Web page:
The old man had, I don’t know what else to call it, he had gravity. He had something that pulled people in to him, though fuck knows why. He was a lazy sonabitch. My ma, she loved him all his life and all hers too. I mean, all the time they were together he kept her close to him, wouldn’t let her leave his side. He was traditional I guess. Backwards maybe. But when he finally went and she was free, could do whatever she wanted, go wherever she wanted, I’m not sure she wanted anything but him.
So he worked in the garage he owned, in the space under the flat where we lived. Our building looked out on to a concrete square of open space and because he never had more than three or four cars on the go at any one time he used to park them next to the kiddie park, right in the centre of the square. There was always space. When it was nice out he’d work there instead of in the shop, only moving a car inside if he needed to work under it and had to use the pit.
Every morning my ma would ask him what he wanted for dinner that night. ‘Tares (TAHR-ees she’d shout) what you hungry for?’. Then she’d take her basket and spend the day finding the best of everything. Potatoes she’d get from the plastic buckets outside the corner shop, greens from the Qwik’n’Fresh, away the opposite side of the square. All round the square we had shops; a couple of general stores, a grocers, a newsagents. There was a hardware place when you could get anything from mouse traps to detergent.
I used to watch her from my bedroom window walking slowly around while the old man fixed cars in the centre. She’d talk to Mrs Malhotra for a while, pressing her thumb on courgettes and potatoes as she did. On Fridays she’d stop at the newsagents as well, get the old man’s cigarettes. Two packs of Marlboro Red to last the week.
And that was their life. Working the cars, doing the shopping. Their whole world in that block.
Like I say, the old man had something about him. He didn’t do much of anything, just fixed cars all day, shouting out to anyone who walked past. Stopping, every time, to talk. Took him twice as long to fix cars in the summer but he could talk to anyone, would talk to anyone.
When his brother got sick the old man gave up his own kidney to keep him safe. Spent a week at the hospital recovering for the transplant operation, laid up on a thin mattress and eating shitty food but still talking to anyone he could. That week that he was away from home threw my ma completely out of sink; she didn’t know what to do with him gone.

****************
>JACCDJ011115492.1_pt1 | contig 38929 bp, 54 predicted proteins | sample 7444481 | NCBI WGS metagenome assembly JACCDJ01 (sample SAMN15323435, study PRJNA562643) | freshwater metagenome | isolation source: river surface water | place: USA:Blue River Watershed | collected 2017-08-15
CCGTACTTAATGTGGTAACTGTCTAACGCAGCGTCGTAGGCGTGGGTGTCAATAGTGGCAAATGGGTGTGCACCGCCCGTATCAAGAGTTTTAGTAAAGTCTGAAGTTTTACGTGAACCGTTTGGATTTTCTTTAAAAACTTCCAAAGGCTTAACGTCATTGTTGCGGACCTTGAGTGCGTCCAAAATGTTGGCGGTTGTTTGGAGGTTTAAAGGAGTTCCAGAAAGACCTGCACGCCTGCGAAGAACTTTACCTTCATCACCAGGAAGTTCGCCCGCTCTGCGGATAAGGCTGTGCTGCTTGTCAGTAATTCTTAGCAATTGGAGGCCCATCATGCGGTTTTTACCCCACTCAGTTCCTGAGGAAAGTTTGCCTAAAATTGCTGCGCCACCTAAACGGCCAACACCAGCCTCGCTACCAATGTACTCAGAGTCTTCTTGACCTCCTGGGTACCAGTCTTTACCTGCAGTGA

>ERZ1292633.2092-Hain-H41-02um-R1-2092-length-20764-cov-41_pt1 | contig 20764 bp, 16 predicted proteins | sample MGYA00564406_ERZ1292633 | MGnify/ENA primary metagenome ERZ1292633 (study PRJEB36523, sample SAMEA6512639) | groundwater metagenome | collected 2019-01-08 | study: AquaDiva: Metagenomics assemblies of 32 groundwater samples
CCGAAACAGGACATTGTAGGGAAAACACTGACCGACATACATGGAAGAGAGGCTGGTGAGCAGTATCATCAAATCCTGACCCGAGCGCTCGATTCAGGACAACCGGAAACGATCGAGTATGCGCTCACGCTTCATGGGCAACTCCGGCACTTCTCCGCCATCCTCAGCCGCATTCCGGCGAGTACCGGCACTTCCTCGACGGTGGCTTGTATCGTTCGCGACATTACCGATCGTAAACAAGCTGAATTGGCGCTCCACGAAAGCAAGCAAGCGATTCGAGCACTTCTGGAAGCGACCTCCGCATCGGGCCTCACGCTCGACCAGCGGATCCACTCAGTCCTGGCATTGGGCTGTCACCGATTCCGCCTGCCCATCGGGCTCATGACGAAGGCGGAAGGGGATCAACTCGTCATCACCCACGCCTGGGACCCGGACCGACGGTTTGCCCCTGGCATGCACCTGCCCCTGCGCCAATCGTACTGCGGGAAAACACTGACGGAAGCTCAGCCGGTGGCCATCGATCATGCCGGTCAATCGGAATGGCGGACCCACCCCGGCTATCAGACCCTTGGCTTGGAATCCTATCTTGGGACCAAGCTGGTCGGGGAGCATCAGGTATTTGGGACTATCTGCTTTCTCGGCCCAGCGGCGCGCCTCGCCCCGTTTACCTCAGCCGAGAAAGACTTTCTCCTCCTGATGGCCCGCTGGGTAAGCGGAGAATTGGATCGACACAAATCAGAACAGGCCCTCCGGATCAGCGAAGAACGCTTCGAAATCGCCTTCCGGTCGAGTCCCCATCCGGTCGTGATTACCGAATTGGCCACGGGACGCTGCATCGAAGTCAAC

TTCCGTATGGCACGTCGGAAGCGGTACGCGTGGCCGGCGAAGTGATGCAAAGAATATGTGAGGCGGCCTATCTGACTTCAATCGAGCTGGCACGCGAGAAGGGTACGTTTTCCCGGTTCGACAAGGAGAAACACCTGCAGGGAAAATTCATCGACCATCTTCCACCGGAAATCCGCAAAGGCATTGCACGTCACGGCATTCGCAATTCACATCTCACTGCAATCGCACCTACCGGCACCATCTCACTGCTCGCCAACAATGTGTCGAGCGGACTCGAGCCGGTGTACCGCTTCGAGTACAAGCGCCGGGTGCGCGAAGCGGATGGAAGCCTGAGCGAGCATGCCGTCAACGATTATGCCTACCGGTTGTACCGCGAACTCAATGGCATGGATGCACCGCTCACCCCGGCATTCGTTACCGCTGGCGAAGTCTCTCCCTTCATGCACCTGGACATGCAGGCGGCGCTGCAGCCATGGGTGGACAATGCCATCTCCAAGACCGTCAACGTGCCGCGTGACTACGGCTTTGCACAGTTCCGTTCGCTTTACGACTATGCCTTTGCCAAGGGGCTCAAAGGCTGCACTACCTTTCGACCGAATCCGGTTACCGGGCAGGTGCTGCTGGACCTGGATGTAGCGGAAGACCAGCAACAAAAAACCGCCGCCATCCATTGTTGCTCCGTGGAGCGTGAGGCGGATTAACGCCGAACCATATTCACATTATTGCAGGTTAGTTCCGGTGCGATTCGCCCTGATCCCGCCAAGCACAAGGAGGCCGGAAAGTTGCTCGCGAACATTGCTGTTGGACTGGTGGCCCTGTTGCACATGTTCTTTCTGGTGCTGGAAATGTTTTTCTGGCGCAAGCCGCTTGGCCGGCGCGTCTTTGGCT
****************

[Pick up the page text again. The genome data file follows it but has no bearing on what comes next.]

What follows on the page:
His brother, my uncle, he got better for a couple of weeks after the operation, but then he got worse really quick. Tore the old mans heart out that he died. He didn’t work outside for a while after that.
About that same time another garage opened up a couple of blocks away and the little work he had had seemed to dry up. So the old man stayed home all day instead, sitting in the armchair as ma fussed around him.
My ma still did the shopping, still cooked for him like he was working a twelve hour day in the garage, but he just sat there drinking and eating and smoking and old watching movies, so he got fat really quick. Fat like Elvis. And just like the King he died pretty soon afterwards. Not from clogged arteries though. He caught the cancer like everyone else. Two packs a week.
A couple of months after the doc told him about the cancer you could already see him going. Funny how that happens; you hear about it and then you see it, like the body doesn’t know until it’s told its sick. He still drank, still smoked, but he lost all that weight he had, and lost it even faster than he’d put it all on. Shrunk in on himself. My ma would bring him blankets he was so cold all the time.
And then he was gone.
After that things kinda seemed to fall apart. Not in an end of the world, final, cataclysmic meltdown kind of way. Just the way the always do, slowly and without you noticing.
People in the neighbourhood drifted away.
Developers moved in on the block
The shops my ma had used at all her life were closed down and so she started walking to the ones the other side of the river.
I couldn’t watch her from the window anymore, circling the block. I couldn’t watch my father working, there in the centre.
We’re selling the flat now, and the garage underneath, moving across to the other side of the river. Easier for my ma.
You know what his name means, I mean, what his name meant? Antares, it meant ‘star’. Centre of her life.